Like all finches we keep, Siskins love green food. They love all types, and variety is important. Milk thistles, chickweed, African Veldt grass are just a few favourites. Corn on the cob and Lebanese cucumber are also eagerly taken.
All my birds are fed live food comprised of mostly bush fly maggots and some meal worms, and Siskins will partake in them especially when feeding chicks. Termites will also be taken, however due to time and availability, I no longer feed termites, but for those who do, I think you would do well.
At the moment a few companies are making soft food mixes which have colour enhancers such as dried capsicum and canthaxanthin and carotenoids. This with a good variety of food may help to enhance the colour of this already beautiful bird.
Black Hooded Yellow Siskins, mix with most other species, however I have found that Cubans and Golden Song Sparrows tend to show a dislike towards them. Mixing any types of Siskins together in an obvious no no, as hybrids can occur and are a complete waste of time.
Siskins are polygamous, meaning that you can run more than one hen with a cock bird. I currently run one aviary with one cock and two hens. Running more than two hens with one cock usually doesn’t work, as it makes the cock bird work too hard, he can handle two hens, however that extra hen takes too much. I would never have more than one cock together as they will fight, I’ve seen them trying to kill each other when in adjoining aviaries so I can imagine what would happen if together.
Housing Siskin or Cubans, or Green Singing side by side is also hazardous as fighting between aviaries may occur. I’ve seen Siskins breed in canary breeding cabinets, small bird room aviaries up to huge planted flight aviaries. My aviaries have the shelters well protected with an open flight. The shelter is lined with tea-tree branches with an assortment of potted plants in the flights. I have had Siskins build both in the protected shelter area as well as the plants in the flights. I must say however, most of my Yellow Siskins prefer the sheltered area and my Red Siskins seem to prefer to nest in the potted plants in the flight.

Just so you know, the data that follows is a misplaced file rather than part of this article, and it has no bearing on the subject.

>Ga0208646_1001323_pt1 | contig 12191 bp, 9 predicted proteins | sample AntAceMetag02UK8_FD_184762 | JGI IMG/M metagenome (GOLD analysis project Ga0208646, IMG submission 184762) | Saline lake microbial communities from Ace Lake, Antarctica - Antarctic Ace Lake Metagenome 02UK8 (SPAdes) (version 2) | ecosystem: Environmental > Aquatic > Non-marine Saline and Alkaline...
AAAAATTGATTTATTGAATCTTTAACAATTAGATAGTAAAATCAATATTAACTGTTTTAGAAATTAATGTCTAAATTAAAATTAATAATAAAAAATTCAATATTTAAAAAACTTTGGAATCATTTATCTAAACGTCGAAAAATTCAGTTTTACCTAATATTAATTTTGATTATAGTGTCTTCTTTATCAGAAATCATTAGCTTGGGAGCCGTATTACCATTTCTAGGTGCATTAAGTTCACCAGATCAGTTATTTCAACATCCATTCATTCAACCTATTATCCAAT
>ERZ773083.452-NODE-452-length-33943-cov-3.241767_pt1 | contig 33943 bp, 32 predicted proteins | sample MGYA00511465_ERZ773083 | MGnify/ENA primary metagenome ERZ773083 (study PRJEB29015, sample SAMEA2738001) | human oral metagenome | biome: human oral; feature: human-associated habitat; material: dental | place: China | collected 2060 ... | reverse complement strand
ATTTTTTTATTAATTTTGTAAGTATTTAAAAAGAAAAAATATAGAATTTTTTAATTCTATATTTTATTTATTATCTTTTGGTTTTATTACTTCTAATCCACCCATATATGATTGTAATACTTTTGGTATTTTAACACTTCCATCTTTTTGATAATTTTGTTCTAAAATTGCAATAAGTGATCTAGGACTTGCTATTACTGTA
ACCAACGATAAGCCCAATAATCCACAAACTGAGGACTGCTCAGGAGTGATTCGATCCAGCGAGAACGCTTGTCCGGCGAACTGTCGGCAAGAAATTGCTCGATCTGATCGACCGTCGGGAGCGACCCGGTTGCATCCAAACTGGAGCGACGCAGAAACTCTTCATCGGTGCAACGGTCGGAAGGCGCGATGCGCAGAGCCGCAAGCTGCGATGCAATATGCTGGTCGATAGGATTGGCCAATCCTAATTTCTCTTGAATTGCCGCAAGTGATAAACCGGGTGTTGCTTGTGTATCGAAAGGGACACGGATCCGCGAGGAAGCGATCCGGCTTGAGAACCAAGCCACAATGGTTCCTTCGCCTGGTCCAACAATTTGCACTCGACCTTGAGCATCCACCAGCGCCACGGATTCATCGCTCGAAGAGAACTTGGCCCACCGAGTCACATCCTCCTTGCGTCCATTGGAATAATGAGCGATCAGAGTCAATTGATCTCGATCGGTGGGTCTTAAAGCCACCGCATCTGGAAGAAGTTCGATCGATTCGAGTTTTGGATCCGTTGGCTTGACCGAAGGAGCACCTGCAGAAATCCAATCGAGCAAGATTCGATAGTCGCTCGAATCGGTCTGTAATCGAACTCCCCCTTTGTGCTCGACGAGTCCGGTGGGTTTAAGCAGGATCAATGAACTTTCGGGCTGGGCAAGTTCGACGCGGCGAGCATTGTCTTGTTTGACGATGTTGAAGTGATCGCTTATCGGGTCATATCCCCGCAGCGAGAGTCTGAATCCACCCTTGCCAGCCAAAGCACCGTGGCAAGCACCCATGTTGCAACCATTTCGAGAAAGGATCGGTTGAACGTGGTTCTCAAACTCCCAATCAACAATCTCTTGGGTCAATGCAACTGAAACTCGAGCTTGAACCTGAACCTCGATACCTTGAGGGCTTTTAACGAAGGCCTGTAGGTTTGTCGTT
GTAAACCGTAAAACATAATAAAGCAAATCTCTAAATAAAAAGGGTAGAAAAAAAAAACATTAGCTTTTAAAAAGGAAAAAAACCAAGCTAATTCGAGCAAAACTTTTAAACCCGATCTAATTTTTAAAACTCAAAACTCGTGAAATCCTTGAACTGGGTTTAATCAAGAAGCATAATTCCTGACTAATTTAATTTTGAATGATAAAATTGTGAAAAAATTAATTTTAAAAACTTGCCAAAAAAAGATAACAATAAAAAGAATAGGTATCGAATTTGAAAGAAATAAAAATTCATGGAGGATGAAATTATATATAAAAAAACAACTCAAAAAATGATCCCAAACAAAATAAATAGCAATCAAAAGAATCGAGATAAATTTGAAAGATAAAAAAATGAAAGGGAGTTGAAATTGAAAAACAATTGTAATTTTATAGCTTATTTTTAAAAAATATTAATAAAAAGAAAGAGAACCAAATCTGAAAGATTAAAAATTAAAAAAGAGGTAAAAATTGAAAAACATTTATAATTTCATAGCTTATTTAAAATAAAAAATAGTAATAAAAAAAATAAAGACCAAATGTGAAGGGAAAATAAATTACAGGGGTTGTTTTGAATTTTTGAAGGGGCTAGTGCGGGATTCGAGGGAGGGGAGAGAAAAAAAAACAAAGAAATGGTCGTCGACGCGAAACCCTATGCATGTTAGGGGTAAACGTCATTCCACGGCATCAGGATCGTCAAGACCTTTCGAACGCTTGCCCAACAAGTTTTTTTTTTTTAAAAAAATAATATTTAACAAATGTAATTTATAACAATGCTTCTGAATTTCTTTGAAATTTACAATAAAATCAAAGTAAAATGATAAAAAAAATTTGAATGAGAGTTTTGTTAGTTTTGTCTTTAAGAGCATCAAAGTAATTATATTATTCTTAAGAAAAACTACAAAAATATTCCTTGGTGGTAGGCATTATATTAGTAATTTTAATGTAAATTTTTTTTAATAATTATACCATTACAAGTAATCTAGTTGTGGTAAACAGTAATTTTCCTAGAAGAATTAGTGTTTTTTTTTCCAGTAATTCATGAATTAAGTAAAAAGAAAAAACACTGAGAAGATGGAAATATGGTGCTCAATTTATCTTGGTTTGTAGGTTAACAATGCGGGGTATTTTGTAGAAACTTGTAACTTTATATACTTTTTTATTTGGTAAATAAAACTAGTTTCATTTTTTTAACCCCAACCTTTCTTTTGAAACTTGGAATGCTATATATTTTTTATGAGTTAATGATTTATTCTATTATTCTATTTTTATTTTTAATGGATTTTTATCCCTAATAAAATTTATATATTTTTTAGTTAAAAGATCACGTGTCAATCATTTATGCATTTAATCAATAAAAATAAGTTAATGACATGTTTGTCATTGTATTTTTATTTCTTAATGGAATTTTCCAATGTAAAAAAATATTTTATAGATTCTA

I supply a variety of nesting receptacles such as open wicker baskets, canary pans and open nest boxes. The majority of my birds prefer to build their own nests. They make a small cup shape nest normally only waist or chest high in the aviary in the most secluded area they can find.
I supply teased Hessian, coconut fibre, feathers and Pampas grass heads. I’ve found all the nest buildings is done by the hen. When you see the cock bird singing more than usual and he is feeding the hen, you know you’re in business so make sure you have the nesting material available. This also is the time to make the live food more available to coerce the breeding procedure. Don’t be put off if you see the cock bird chasing the hen, this is also part of the mating habit.
The average clutch is two to four pale blue eggs dotted with brown dots. Incubation is thirteen days and is done entirely by the hen. Only the hens feed the chicks whilst in the nest. I’ve found the Yellow Siskin hens not to be easily disturbed when on the nest, but don’t push it and try and leave them alone. Chicks fledge around eighteen days and it’s not uncommon to have the chicks climbing around the shrubbery before fully fledging. They are independent at about four weeks and can be removed from the aviary or left with the parents.
Siskins generally are a long lived hardy species, a normal worming and coccidcosis programme should be carried out. Unfortunately they can suffer like canaries from mosquito bites on the feet and around the beak so be aware if you live in areas that have a lot of mozzies.